This topic discusses key rotation in Cloud Key Management Service. For specific instructions to rotate a key, see Rotating keys.
Why rotate keys?
For symmetric encryption, periodically and automatically rotating keys is a recommended security practice. Some industry standards, such as Payment Card Industry Data Security Standard (PCI DSS), require the regular rotation of keys.
Cloud Key Management Service does not support automatic rotation of asymmetric keys. See Considerations for asymmetric keys below.
Rotating keys provides several benefits:
Limiting the number of messages encrypted with the same key version helps prevent brute-force attacks enabled by cryptanalysis. Key lifetime recommendations depend on the key's algorithm, as well as either the number of messages produced or the total number of bytes encrypted with the same key version. For example, the recommended key lifetime for symmetric keys in Galois/Counter Mode (GCM) is based on the number of messages encrypted, as noted at https://nvlpubs.nist.gov/nistpubs/Legacy/SP/nistspecialpublication800-38d.pdf.
In the event that a key is compromised, regular rotation limits the number of actual messages vulnerable to compromise.
Regular key rotation ensures that your system is resilient to manual rotation, whether due to a security breach or the need to migrate your application to a stronger cryptographic algorithm. Validate your key rotation procedures before a real-life security incident occurs.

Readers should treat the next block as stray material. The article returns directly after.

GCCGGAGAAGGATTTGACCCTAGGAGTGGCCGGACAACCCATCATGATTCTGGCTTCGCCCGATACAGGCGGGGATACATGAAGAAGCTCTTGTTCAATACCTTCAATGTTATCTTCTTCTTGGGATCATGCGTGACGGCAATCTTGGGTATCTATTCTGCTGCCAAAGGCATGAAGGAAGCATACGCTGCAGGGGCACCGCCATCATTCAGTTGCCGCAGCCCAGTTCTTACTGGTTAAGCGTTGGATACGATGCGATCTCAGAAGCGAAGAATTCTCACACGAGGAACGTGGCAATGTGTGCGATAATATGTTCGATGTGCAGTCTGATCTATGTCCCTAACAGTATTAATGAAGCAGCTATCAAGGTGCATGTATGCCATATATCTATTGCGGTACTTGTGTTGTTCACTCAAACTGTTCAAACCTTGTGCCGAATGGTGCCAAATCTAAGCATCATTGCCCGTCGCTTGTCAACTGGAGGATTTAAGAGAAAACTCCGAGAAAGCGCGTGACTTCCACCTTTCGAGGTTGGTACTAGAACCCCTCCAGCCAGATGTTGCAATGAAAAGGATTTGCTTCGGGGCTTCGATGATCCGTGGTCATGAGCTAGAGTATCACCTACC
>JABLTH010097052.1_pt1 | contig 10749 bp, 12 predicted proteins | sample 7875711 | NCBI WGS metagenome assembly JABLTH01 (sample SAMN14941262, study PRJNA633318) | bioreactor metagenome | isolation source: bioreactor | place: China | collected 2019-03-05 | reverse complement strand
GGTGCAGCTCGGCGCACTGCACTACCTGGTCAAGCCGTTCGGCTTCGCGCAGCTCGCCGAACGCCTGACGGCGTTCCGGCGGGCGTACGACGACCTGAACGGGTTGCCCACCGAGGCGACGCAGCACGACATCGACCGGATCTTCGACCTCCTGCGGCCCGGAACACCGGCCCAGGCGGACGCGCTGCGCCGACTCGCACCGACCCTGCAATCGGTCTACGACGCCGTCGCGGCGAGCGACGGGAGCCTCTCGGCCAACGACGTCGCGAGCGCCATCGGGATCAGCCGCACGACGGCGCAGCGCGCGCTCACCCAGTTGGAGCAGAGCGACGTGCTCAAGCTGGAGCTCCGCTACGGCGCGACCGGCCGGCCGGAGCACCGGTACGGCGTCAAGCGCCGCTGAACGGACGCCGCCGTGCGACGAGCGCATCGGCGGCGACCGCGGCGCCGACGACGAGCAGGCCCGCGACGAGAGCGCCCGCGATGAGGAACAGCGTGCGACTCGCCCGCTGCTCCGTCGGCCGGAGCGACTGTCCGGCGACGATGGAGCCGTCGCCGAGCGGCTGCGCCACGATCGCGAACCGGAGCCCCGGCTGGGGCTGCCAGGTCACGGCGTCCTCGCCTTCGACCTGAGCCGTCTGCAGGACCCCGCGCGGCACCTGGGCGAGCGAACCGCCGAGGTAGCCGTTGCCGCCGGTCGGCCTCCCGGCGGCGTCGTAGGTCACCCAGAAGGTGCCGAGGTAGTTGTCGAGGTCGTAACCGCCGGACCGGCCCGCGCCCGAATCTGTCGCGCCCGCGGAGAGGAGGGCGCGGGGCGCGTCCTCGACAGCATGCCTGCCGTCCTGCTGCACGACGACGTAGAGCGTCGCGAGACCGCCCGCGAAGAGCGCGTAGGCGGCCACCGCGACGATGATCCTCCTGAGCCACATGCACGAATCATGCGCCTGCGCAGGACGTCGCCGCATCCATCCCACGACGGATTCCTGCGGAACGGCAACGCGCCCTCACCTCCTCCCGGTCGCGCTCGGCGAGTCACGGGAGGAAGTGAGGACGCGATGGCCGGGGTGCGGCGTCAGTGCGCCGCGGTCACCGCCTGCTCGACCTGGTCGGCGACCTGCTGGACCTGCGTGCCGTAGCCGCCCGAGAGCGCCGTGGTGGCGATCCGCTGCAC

You can also manually rotate a key, either because it is compromised, or to modify your application to use a different algorithm.
How often to rotate keys
We recommend that you rotate keys automatically on a regular schedule. A rotation schedule defines the frequency of rotation, and optionally the date and time when the first rotation occurs. The rotation schedule can be based on either the key's age or the number or volume of messages encrypted with a key version.
Some security regulations require periodic, automatic key rotation. Automatic key rotation at a defined period, such as every 90 days, increases security with minimal administrative complexity.
You should also manually rotate a key if you suspect that it has been compromised, or when security guidelines require you to migrate an application to a stronger key algorithm. You can schedule a manual rotation for a date and time in the future. Manually rotating a key does not pause, modify, or otherwise impact an existing automatic rotation schedule for the key.
Do not rely on irregular or manual rotation as a primary component of your application's security.
Considerations for asymmetric keys
Cloud KMS does not support automatic rotation for asymmetric keys, because additional steps are required before you can use the new asymmetric key version.
For asymmetric keys used for signing, you must distribute the public key portion of the new key version. Afterward, you can specify the new key version in calls to the [
CryptoKeyVersions.asymmetricSign] method to create a signature, and update applications to use the new key version.
For asymmetric keys used for encryption, you must distribute and incorporate the public portion of the new key version into applications that encrypt data, and grant access to the private portion of the new key version, for applications that decrypt data.